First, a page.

During the winter and spring of 1837, a great split occurred between a number of the leading Elders of the church. Frederick G. Williams, one of the first Presidency, Martin Harris, David Whitmer, Luke and Lyman E. Johnson, Parley P. Pratt, Wm. E. McLellin, John F. Boynton (the last five named were members of the Quorum of the twelve apostles), Roger Orton, one of the seventy, and a number of others, including S. Wilbur Denton, printer, a high priest, who testified of having seen a great vision, during the time of the washings and anointings the preceding March; these all objected to the course being pursued by brother Joseph Smith, jr. and the church, but we asked no particulars with regard to the matter, thinking that all things would be reconciled in a short time, and church matters move along as heretofore. One thing we felt sure of; the gospel was true, and that truth and righteousness would ultimately prevail, the saints be gathered, Zion redeemed and established in everlasting strength; and we believed the Church was the medium through which this glorious result would be brought about; therefore looked upon all who opposed or who did not agree with Joseph Smith and the church, as weak in the faith, or dissenters from the faith. But the disaffection continued and, if anything, grew stronger.

Early in April we began to settle our affairs preparatory to moving to Far West, Caldwell County, Missouri, where the members of the church were gathering.

On the morning of the 17th of April, 1837, we took leave of our friends at Kirtland, Ohio, and started on our journey for Missouri. Travelled by team to Wellsville, a town on the Ohio River, where we took passage on a steamer for St. Louis, where we changed to a Missouri River steamer and landed at Camden, Ray Co. Mo. which is the nearest landing to Far West, forty miles distant.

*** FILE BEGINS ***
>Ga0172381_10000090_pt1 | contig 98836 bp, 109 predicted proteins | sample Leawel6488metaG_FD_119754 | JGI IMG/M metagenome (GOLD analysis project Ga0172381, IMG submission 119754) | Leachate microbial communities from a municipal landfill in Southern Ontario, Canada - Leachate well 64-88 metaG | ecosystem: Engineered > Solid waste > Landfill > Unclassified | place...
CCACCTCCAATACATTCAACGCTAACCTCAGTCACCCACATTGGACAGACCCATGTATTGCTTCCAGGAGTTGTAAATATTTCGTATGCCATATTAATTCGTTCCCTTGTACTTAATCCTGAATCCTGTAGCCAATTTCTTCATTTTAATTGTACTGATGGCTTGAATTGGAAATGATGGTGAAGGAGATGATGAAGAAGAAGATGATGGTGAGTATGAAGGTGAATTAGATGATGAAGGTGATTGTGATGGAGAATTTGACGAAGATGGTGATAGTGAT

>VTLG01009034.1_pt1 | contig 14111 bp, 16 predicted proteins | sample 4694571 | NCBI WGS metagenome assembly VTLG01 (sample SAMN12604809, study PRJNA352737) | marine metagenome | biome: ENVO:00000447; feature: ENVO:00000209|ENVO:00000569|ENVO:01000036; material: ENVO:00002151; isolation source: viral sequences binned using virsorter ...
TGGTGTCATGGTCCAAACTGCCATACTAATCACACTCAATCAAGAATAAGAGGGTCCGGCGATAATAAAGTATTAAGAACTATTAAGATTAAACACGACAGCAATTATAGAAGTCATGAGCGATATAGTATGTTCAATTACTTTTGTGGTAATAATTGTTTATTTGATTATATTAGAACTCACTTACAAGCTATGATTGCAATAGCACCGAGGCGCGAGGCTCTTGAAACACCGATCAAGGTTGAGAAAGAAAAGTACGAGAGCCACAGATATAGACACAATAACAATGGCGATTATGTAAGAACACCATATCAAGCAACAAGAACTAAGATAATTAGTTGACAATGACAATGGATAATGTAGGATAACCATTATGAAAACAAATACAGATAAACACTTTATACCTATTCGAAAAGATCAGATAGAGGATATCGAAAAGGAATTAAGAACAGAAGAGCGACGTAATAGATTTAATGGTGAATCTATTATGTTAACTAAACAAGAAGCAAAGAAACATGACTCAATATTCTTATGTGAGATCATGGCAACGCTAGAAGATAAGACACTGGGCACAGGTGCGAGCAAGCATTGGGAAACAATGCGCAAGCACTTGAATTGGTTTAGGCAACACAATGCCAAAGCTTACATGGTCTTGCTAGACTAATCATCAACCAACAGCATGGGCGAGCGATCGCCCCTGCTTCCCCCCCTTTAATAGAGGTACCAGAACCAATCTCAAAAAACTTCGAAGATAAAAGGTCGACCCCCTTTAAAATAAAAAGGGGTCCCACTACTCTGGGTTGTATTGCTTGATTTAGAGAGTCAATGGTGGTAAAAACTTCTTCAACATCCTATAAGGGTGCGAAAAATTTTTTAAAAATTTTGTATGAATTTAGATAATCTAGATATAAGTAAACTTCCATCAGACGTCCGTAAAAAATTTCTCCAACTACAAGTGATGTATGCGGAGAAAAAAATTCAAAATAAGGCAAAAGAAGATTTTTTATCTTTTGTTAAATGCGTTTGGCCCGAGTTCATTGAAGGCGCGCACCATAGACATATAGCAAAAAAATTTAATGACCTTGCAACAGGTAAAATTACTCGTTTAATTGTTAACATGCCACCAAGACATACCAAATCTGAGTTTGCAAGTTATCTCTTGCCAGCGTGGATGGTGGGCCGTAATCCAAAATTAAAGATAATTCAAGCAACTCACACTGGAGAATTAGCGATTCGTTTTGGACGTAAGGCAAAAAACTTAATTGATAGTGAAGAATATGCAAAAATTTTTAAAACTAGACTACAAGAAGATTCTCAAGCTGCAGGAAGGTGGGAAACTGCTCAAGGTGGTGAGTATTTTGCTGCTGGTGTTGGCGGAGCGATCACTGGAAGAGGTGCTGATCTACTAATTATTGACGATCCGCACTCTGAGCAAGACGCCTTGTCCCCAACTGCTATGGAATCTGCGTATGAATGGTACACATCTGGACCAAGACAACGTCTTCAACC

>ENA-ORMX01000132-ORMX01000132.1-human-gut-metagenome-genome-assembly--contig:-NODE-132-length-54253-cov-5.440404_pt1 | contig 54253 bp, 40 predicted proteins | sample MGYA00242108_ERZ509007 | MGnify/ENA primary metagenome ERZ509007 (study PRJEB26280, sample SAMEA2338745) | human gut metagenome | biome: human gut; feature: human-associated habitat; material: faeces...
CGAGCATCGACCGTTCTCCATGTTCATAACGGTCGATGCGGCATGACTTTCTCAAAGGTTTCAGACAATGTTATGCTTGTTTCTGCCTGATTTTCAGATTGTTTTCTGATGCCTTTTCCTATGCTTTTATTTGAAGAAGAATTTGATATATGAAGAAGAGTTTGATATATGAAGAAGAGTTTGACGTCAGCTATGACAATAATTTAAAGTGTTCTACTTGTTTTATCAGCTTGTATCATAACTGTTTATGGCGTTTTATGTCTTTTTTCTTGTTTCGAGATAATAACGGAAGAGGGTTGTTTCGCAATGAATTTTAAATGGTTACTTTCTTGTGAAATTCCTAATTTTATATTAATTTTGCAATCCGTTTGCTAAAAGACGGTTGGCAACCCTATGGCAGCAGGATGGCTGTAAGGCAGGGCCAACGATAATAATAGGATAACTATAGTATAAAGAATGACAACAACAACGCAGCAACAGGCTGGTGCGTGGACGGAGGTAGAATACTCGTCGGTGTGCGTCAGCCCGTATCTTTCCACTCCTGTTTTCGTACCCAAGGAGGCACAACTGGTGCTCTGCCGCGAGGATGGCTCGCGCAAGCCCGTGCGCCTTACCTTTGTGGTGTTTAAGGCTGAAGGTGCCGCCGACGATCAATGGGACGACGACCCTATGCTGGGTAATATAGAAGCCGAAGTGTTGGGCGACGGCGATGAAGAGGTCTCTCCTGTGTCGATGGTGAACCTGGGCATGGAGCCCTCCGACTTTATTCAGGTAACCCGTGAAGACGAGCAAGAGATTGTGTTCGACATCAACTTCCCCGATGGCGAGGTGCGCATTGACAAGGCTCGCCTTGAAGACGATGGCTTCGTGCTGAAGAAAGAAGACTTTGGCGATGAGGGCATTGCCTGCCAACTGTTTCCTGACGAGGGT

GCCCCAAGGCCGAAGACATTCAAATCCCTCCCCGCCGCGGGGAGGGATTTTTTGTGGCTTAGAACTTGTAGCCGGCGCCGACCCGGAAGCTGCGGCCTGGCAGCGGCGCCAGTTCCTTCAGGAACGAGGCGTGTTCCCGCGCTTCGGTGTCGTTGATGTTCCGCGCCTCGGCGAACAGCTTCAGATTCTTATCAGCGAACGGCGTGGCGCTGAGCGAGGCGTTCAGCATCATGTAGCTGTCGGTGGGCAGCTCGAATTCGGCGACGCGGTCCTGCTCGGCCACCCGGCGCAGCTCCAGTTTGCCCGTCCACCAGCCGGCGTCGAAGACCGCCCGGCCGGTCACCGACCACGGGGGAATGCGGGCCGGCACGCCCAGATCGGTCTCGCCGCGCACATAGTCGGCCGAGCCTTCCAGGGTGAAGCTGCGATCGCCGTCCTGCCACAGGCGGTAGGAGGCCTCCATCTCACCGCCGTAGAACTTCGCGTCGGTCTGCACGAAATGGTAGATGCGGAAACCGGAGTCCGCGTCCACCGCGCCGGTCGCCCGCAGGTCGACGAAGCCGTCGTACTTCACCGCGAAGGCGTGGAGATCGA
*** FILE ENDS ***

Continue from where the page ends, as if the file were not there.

Arrived at Far West about the 7th of May, where we found several of our Kirtland neighbors and brethren who had preceded us.

The town had been laid out and commenced to be settled only the August before our arrival, consequently was only about nine months old, yet it already contained several hundred inhabitants. It was settled almost exclusively by members of the church.

The division in the church extended to Missouri. Several of the brethren who were disaffected with brother Joseph Smith jr. were living in Far West, but we adhered to him, feeling that it was necessary to do so in order to retain a standing in the church, and knowing the gospel to be true, we prized a standing in the church as above price, besides, we had a dream soon after reaching Far West which helped settle the matter in our mind.

We dreamed we saw a long piece of hewed timber apparently about 14 inches square, elevated upon blocks the right height for the master workman to lay off the frame work, and Brother Joseph Smith, jr., standing by it with a square and scratch awl in his hands laying out the work. After receiving this dream we felt confirmed in our desire to remain with and work for the Church, notwithstanding our better judgment taught us the city lot speculation and Bank business was contrary to the spirit of the gospel. Darkness and confusion followed these transactions as will be seen by the following proceedings of the High Council, which we copy from the history of Joseph Smith, as published in the "Millennial Star," vol. 16, page 10, as follows:
"Minutes of a High Council held in the Lord's House, in Kirtland, Monday, May 29th, 1837, ten o'clock A. M.

Isaac Rogers, Artemas Millet, Abel Lamb, and Harlow Redfield, appeared as complainants against Presidents F. G. Williams and David Whitmer, and Elders Parley P. Pratt, Lyman Johnson, and Warren Parish. Sidney Rigdon presiding.



John Smith, John Johnson, Jared Carter, John P. Green, Noah Packard, Oliver Granger, Joseph Kingsbury, Samuel H. Smith, Joseph Coe, Martin Harris, Gideon Carter, W. Woodstock.

President Rigdon then read the following complaint --